Who judges the risks we face?
For a research project I am working on, I've been going through Congressional hearings regarding ratemaking for the National Flood Insurance Program. One of the biggest challenges for me when going though Congressional hearings is sticking to the task at hand because inevitably I come across interesting stuff such as, constructive debate between notable historic senators (e.g. Sens. William Fulbright and Prescott Bush in 1956) or explanation for why things are as they are today.
The National Flood Insurance Program (NFIP) was established in 1968. During the 1970's, decision makers became somewhat consumed by concerns about 'urban blight' and the cause was invoked for many efforts to revitalize, gentrify, or redevelop. During this time the NFIP was attempting to fulfill its mandate and get a handle on flood plains in the nation.
Apparent from Congressional discussion, the Feds coming in and designating flood plains came with some resentments. At times, Federal government judgements of flood risk did not align with State and local judgements. Thus, is the question of who has the power to define the risks we face?
Below is an excerpt from testimony given by Senator Thomas Eagleton from Missouri in 1977:
...About 15 years ago, Cassville faced a dilemma common to many small, rural communities. The economy was stagnating; decay was beginning; the population was growing older, as young people found it necessary to leave town to secure good employment. Unlike many other communities, Cassville fought back successfully. The town began a vigorous economic self-help program. They attracted several major industries, bringing about 1,000 new industrial jobs to the town. This brought the total industrial payroll to more than 1,100 jobs-a remarkable figure in a town of only 1,900 total population. This kind of growth, of course, was accompanied by corresponding growth in the already existing retail economy, government employ- ment, and the tourist business. It was evident in the growth of public facilities: a remodeled city hall/chamber of commerce building; a new airport; a new rest home, soon to be built; new parks and play- grounds. The scope of Cassville's boom is best summarized by the phenomenal growth of total deposits in the town's two banks-from less than $10 million in the early 1960's, to more than $40 million today.
But this was not a haphazard, unplanned growth. The civic and government leaders of Cassville recognized early-on the need for community planning. They enacted a comprehensive planning and zoning ordinance-and yes, Mr. Chairman, that ordinance included the designation of a reasonable flood plain, which was defined with the help of professional surveyors and engineers. Development is pro- hibited in this flood plain, and the land is used primarily for the parks, ballfields, and tennis courts I already have mentioned. The people of Cassville fought back and won, Mr. Chairman. They did it themselves, by and large without government assistance. This is one reason they were at first bewildered, then shocked, and finally outraged when the Federal Government appeared in their town, in the form of the Federal Insurance Administration, and informed them that, like it or not, more than half of Cassville, including the town square and three-fourths of the commercial district, as well as all of their industrial plants, was about to become part of the Fed- eral flood plain. In the future, they were told, there would be very severe restrictions on development in all of this area-and if they did not voluntarily join this program, all money for development would be cut off.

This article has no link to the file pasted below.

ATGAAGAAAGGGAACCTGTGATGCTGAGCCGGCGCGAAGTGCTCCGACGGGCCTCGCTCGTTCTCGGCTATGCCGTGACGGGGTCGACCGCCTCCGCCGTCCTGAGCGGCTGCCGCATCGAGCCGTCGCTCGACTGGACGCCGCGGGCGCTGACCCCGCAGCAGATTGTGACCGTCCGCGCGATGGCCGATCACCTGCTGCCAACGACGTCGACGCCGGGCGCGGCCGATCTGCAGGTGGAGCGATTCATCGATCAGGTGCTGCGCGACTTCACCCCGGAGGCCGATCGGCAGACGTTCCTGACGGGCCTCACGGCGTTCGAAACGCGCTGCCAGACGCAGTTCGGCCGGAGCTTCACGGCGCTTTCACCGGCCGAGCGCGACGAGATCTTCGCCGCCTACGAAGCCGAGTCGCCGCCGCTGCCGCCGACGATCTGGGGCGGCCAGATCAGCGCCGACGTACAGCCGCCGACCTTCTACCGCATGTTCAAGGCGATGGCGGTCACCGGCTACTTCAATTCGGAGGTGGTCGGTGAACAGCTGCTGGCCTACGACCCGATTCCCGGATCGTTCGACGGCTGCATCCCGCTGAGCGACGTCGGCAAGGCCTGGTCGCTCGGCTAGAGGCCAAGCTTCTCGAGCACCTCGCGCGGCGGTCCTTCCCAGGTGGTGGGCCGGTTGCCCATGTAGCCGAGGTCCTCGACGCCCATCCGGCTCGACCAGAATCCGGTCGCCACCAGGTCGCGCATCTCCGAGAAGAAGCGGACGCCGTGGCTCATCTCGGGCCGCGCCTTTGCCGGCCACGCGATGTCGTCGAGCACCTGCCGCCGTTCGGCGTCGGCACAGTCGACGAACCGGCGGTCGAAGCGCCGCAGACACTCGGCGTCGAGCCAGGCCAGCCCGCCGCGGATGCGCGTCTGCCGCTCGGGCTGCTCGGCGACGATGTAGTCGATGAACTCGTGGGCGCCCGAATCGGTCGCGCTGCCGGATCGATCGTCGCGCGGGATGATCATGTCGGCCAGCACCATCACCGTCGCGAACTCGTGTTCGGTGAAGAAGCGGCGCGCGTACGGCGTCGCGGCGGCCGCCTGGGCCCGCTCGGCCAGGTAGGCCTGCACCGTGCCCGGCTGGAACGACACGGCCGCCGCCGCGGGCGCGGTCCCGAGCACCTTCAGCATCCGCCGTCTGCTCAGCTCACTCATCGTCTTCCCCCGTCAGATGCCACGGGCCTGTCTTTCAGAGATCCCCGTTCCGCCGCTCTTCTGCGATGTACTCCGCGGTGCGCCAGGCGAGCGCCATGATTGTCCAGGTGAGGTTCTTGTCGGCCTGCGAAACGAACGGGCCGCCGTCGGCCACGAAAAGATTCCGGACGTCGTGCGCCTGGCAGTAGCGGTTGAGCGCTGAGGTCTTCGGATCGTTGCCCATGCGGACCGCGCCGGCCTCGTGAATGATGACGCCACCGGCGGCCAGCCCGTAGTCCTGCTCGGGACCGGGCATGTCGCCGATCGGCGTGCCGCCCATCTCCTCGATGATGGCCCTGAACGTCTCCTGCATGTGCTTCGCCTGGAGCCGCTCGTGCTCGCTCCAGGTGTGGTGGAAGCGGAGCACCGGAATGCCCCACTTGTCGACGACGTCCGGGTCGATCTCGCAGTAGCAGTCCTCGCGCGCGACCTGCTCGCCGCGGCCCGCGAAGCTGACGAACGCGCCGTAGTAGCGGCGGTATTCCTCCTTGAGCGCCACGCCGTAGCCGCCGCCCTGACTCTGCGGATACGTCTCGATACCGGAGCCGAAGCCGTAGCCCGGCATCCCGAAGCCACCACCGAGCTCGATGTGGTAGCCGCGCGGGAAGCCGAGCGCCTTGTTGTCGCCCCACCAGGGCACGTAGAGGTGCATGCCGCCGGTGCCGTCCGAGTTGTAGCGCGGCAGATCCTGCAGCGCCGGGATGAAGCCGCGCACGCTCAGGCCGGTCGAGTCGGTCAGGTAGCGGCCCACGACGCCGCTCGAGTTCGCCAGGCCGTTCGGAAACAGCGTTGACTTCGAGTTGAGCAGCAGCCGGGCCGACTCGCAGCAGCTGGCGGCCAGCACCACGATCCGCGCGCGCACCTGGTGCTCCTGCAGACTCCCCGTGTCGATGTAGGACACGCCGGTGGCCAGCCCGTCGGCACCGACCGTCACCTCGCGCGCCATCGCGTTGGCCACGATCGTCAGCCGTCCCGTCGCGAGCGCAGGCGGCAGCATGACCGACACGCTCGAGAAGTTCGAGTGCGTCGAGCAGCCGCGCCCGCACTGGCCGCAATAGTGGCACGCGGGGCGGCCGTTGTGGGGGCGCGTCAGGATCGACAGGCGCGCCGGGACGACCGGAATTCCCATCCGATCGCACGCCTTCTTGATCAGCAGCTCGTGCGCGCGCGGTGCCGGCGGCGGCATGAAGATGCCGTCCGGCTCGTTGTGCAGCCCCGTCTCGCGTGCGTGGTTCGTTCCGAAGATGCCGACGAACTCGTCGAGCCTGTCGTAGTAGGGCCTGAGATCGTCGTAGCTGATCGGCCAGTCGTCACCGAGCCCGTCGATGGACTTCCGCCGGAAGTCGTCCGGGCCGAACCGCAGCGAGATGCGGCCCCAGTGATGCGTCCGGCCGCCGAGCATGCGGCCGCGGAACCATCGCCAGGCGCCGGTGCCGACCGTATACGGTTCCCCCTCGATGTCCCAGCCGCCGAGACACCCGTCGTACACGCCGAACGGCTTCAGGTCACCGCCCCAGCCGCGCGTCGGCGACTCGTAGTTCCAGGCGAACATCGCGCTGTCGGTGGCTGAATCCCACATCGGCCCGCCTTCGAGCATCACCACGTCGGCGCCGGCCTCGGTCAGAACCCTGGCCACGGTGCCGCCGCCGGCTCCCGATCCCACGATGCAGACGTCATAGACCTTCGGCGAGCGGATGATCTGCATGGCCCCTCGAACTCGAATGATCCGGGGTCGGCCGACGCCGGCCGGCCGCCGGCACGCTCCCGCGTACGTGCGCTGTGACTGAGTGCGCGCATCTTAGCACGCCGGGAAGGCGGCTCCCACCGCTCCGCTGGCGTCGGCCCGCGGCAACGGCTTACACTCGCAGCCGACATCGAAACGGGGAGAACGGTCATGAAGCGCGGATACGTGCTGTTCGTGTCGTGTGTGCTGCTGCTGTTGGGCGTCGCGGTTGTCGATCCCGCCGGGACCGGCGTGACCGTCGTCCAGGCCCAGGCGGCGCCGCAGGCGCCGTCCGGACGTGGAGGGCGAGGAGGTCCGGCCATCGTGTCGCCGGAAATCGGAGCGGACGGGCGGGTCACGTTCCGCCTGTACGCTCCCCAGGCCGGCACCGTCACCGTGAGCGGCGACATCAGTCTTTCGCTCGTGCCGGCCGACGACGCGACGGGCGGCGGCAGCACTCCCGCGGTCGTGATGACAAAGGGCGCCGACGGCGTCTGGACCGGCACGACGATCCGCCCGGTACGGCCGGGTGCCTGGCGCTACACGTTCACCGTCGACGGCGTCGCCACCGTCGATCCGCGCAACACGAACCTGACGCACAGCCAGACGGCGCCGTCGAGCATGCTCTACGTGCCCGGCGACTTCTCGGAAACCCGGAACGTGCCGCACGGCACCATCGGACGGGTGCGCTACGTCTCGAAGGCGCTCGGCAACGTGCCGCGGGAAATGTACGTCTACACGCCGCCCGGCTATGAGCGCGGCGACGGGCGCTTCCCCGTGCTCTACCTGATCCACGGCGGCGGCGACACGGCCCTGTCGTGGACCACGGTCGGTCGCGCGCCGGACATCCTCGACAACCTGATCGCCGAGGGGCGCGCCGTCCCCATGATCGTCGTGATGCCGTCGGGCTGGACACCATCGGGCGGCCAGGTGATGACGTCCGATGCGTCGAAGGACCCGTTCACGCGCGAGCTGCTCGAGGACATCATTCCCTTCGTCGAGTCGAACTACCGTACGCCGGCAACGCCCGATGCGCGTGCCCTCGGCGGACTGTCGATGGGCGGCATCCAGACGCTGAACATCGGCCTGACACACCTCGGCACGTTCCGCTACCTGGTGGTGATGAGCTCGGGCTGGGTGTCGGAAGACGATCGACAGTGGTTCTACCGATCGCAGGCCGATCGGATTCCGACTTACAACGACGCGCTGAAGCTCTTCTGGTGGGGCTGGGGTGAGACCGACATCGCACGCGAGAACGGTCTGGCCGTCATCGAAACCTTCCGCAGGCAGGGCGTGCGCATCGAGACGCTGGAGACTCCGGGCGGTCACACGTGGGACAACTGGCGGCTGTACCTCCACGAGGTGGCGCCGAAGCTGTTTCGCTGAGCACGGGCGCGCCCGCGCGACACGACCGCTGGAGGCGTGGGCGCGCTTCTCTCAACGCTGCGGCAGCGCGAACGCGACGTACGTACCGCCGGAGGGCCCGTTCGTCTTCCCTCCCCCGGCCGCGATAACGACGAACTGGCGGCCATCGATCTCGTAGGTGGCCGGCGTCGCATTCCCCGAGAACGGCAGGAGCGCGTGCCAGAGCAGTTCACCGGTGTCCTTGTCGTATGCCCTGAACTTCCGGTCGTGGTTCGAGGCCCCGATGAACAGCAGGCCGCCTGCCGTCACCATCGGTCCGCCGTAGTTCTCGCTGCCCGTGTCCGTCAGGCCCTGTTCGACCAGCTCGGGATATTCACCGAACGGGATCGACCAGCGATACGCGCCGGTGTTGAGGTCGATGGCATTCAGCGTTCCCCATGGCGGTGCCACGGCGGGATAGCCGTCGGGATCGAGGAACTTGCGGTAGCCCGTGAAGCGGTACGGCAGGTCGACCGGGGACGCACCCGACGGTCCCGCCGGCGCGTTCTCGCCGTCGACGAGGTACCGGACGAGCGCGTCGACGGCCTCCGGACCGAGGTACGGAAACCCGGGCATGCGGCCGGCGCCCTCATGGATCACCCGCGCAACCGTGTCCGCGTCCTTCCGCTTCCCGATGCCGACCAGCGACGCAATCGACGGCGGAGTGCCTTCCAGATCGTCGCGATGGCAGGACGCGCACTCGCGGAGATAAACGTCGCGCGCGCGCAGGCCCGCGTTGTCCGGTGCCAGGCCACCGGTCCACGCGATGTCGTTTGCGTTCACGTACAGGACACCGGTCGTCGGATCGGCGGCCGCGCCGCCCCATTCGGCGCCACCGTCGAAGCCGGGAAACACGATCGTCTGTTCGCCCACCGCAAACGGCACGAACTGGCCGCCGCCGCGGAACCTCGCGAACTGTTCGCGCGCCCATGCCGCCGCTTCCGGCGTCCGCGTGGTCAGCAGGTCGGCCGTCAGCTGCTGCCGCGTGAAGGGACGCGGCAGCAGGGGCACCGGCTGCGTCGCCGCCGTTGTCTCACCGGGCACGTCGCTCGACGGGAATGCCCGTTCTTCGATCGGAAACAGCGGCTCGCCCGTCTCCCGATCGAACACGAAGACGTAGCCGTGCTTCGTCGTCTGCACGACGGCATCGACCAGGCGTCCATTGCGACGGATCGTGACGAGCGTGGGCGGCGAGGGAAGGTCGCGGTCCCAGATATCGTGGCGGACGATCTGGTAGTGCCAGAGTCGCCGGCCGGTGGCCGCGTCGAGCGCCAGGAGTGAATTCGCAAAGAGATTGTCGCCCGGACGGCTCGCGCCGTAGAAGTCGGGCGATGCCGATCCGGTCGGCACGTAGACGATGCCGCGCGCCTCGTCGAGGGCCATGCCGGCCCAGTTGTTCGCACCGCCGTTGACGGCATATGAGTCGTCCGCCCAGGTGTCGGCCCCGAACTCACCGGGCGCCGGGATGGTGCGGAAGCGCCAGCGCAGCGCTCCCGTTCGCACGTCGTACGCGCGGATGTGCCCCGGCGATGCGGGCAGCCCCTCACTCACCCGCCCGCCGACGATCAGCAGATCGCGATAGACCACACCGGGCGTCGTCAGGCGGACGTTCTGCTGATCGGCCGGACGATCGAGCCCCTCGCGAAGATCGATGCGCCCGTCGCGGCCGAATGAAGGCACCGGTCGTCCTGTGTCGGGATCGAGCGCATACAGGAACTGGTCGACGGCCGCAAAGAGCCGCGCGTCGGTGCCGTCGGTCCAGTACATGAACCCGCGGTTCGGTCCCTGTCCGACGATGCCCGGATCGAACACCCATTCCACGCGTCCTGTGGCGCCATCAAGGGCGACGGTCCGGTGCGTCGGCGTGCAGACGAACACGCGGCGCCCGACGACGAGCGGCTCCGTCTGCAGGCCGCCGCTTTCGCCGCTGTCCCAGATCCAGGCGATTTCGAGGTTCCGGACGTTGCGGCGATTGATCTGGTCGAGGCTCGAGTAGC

Mr. Chairman, no one in Cassville will deny that they have minor flooding from time to time. The town is called "The City of Seven Valleys," because a number of creeks converge there. That is why the town adopted its own flood plain management ordinance in 1972. But they have never sustained serious economic injury or lost a life due to flooding. There never, in human memory, has been flood water in the town square or most of the other area in the FIA flood plain. The banks in Cassville have never had even one defaulted loan, or for that matter even one missed loan payment, due to flooding. The community never has requested or received as much as 5 cents in Federal flood disaster relief. And there is such an underwhelming desire for flood insurance in this community, that in the more than 1 year the extremely inexpensive emergency insurance has been avail- able, only six policies have been sold. Those are the facts, Mr. Chairman. I would like to dwell on the story of Cassville just a moment longer, to go beyond the facts and to tell you what I perceive as the feeling in this community.
The people, quite simply, feel they have been betrayed by the Federal Government. They remember when Cassville was down- when the future didn't look quite as rosy. There was no great out- pouring of Federal aid then. There was no horde of HUD bureaucrats coming down from Kansas City or Washington, waiving dollars at the community and offering to help. The people of Cassville had to dig their own way out of the pit, and they did so with admirable success. Only now, after they have fought their own battle and won, do the people see the Federal Government coming in and saying, "No more. Because you are not wise enough to look out for your own interests, you no longer will be allowed to control your own destiny, and you will not be allowed to enjoy the fruits of your labors. If you must be driven back to where you started, so be it. It is for your own good."